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Judah: A Perplexing Character?
Video 6 of 22
Okay so you've shown why we need this verse. This verse tells me something about the consequences of the sale of Yosef which was what happened in Chapter 37, so now I understand why I need Chapter 38, verse 1. But that's all I understand. Why do I need verse 2, verse 3, verse 4? The story of Yehuda and Tamar should have been exactly one verse long and then we should have gone back to our regularly scheduled programming, back to the story of Yosef going down to Egypt. Why do I have to hear the whole long story of Yehuda having three [brothers/sons 1:28], one of them died and then Tamar tried to marry this one and it didn't work out, tried to marry that one and this whole long, colorful story involving seduction and collateral as we'll see, and a woman almost getting killed and a whole long thing? The rest of it just seems like a diversion. What, because it was an interesting story, so we figured once we start talking about it, we throw in the rest of it? Why is the rest of it here?
So Rashi frustratingly asks the question, why is this story here, and then you expect you're going to get an answer, but it doesn't seem like you get an answer. Rashi seems to only answer why one verse is here at best - maybe even one word, over here, this word Vayeired. What is Rashi doing? Doesn't he see that he didn't answer his own question? This is what should bother you I think when you read this Rashi.
The theory that I want to suggest to you is that sometimes there's more than meets the eye to Rashi, especially when Rashi is quoting a Medrash. In fact this is a Medrash over here that Rashi quotes to answer his question. The way the Medrash works is kind of like the iceberg theory of things, you only see the tip - at least that's what visible to the naked eye. But if you explore a little bit you find there's a whole world beneath the surface. I think that's the case here too. I think if you look just beneath the surface you'll (a) find mountains of evidence for what it is that Rashi is saying, and (b) you'll see that Rashi is not just explaining why one verse is here, he's actually explaining why the entire story is here.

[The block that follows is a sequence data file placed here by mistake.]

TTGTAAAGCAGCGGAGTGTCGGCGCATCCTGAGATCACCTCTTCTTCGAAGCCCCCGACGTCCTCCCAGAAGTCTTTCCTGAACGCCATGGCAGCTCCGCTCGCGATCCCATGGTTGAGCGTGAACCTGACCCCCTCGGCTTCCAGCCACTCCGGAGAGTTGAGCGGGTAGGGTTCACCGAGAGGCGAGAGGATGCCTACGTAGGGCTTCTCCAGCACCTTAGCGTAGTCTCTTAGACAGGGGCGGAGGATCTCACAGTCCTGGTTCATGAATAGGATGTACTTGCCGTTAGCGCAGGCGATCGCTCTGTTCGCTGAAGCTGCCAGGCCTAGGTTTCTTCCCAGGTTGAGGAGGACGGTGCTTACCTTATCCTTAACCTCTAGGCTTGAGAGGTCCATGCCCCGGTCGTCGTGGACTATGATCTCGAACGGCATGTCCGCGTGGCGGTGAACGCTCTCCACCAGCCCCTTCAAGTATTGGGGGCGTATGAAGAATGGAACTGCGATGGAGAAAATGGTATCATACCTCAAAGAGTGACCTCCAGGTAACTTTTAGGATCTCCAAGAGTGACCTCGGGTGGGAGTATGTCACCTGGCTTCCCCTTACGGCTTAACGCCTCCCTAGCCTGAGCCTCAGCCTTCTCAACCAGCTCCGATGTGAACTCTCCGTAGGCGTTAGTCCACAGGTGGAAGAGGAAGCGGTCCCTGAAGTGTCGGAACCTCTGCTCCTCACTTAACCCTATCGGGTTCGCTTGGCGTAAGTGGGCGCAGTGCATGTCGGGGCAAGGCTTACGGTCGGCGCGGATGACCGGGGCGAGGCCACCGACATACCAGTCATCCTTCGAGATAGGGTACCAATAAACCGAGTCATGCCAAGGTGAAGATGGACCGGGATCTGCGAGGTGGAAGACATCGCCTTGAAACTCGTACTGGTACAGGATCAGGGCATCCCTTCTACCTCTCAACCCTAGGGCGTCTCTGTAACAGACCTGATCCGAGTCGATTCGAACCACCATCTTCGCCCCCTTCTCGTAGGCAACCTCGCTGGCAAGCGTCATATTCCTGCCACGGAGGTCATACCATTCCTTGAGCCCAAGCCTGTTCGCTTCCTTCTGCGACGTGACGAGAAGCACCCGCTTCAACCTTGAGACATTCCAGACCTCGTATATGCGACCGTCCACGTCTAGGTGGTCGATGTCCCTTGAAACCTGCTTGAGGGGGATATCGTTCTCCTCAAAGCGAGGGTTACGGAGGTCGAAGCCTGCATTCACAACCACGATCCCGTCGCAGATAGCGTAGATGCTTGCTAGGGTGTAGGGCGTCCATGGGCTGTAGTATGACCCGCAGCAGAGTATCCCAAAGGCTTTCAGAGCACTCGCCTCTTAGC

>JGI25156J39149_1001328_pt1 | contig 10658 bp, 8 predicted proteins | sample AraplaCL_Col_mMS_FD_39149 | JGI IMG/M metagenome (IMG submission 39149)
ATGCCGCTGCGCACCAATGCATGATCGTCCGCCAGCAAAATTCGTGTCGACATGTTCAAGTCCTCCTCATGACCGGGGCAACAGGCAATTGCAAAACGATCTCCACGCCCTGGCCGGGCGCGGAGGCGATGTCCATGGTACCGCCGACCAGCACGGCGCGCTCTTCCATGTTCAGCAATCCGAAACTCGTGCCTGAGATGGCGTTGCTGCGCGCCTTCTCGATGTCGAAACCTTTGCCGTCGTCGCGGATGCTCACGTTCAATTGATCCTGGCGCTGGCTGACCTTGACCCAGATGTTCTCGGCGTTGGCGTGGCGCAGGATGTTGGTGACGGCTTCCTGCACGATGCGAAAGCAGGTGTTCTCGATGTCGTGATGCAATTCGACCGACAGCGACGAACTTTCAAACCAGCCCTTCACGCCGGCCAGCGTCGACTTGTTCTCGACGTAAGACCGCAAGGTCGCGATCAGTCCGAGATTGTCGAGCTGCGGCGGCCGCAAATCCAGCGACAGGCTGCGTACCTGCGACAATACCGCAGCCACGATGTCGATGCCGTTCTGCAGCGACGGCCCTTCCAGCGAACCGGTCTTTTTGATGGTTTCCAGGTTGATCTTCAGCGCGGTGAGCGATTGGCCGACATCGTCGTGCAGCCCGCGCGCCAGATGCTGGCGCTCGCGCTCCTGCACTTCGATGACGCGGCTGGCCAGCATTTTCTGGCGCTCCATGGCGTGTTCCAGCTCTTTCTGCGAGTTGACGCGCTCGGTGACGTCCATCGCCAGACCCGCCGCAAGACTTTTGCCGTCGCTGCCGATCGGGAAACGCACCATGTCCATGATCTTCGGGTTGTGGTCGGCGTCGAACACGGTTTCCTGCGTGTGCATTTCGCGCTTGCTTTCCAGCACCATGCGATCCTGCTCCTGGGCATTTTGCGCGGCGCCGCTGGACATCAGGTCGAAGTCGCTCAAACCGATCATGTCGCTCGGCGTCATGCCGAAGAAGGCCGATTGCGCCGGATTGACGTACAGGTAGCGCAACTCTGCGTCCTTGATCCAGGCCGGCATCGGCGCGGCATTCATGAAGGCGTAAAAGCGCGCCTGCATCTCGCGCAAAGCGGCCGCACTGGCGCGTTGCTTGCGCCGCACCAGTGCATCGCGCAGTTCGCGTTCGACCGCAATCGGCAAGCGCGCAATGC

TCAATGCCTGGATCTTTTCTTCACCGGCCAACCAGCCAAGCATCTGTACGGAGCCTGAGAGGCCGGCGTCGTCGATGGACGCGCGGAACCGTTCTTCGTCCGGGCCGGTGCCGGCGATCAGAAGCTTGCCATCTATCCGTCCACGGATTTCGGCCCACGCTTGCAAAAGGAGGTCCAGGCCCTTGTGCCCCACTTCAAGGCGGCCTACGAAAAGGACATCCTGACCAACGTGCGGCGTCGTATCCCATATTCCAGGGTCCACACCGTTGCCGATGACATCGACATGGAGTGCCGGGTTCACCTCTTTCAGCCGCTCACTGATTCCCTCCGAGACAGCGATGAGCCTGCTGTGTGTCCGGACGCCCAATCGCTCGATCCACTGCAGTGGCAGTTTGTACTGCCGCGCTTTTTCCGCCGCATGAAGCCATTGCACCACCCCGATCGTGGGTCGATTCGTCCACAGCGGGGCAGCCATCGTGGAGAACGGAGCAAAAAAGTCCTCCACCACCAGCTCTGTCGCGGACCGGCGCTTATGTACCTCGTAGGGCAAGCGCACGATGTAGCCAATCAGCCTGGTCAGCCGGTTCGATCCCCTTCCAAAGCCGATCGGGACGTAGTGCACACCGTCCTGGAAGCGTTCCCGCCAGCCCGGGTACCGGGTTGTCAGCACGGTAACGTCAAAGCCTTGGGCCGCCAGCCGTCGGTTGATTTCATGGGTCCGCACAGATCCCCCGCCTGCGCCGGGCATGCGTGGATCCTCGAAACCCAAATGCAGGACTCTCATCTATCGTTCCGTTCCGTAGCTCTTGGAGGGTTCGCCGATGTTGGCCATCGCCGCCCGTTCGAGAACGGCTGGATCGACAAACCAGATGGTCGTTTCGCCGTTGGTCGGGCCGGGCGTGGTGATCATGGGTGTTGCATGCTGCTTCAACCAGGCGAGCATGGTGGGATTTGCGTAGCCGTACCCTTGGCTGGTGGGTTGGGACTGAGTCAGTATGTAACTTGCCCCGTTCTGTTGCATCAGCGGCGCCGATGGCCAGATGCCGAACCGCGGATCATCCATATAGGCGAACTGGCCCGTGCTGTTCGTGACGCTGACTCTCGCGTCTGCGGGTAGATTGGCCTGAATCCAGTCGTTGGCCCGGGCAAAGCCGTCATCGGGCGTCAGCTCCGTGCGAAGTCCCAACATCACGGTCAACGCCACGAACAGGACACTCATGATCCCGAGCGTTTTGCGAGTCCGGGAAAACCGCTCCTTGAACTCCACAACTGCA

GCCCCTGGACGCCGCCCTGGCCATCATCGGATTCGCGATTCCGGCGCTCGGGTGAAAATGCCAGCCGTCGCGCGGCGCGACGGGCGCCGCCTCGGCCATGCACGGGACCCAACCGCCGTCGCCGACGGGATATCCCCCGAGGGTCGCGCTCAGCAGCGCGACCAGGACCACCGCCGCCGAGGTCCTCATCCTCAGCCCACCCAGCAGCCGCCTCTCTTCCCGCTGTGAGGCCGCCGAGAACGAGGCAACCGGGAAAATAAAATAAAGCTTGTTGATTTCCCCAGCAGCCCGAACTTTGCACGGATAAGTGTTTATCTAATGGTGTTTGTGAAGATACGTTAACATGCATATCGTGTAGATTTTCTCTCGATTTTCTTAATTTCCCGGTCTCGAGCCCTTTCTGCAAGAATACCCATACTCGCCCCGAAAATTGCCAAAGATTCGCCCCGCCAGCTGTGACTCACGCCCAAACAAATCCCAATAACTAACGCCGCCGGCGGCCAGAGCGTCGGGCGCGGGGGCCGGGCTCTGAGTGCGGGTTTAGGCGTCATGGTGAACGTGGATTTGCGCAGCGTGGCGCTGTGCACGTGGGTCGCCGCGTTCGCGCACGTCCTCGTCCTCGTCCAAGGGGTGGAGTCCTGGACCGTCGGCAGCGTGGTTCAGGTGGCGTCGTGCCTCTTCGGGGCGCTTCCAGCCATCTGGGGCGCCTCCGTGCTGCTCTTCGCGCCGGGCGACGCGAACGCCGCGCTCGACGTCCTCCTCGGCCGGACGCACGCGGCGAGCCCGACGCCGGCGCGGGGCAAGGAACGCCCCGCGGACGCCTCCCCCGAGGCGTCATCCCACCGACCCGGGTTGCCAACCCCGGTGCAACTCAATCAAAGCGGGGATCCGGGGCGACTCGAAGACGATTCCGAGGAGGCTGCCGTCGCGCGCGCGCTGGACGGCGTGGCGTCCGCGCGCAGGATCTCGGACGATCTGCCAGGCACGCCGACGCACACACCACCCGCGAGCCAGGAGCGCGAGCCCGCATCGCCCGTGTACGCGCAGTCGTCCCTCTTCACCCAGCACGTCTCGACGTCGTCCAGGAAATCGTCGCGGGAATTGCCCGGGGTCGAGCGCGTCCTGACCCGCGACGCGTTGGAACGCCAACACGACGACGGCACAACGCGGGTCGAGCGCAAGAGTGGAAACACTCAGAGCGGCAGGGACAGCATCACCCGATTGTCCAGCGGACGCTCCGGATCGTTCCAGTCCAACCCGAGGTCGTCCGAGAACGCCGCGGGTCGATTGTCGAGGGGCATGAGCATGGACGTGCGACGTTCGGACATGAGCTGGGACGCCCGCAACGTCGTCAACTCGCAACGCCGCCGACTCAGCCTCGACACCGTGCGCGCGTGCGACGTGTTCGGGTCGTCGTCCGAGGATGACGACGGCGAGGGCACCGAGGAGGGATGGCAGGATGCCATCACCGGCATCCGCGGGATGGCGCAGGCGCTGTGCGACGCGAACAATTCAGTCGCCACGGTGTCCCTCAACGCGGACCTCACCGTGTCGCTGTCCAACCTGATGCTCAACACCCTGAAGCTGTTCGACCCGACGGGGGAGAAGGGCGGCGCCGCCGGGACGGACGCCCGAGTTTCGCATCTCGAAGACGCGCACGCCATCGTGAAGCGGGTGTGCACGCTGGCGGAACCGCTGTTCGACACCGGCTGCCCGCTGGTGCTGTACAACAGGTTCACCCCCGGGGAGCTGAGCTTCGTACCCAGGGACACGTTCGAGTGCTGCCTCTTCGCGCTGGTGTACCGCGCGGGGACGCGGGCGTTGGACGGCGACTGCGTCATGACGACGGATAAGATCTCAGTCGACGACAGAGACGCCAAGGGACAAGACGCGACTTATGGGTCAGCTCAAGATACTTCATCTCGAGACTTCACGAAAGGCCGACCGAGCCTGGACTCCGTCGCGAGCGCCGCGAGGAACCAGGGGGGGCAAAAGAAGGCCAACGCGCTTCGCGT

But in order to do this, we have to take a careful look at Rashi and the assumptions that he seems to be making, and see what is his evidence for these assumptions? They are not assumptions, they are not axioms that come out of nowhere, they are actually grounded in a careful look at the text, Rashi doesn't give you all the evidence you have to figure it out yourself. But let's take a look at what the assumptions are that Rashi is making and let's try and uncover the evidence for those assumptions. We'll begin to fill in some of the missing pieces over here.
Here are some of the assertions that Rashi makes. Here's the Rashi that we're looking at, we're looking at Chapter 38, verse 1, the Rashi over there. By the way, almost everything we're going to be doing in the Yehuda and Tamar story is really just figuring out what Rashi means over here. It's just taking apart the layers of meaning which seem to be packed in, almost obliquely, into this one Rashi. So here are Rashi's assertions. (A) When Yehuda went down from amongst his brothers he went down politically not just physically. That's one thing that Rashi is going to argue, what's the evidence for that? (2) When Yehuda was politically demoted that was a direct result of the brothers' perception of Yehuda's role in the sale of Yosef, they were dissatisfied with how they thought Yehuda led them. What is the evidence for that?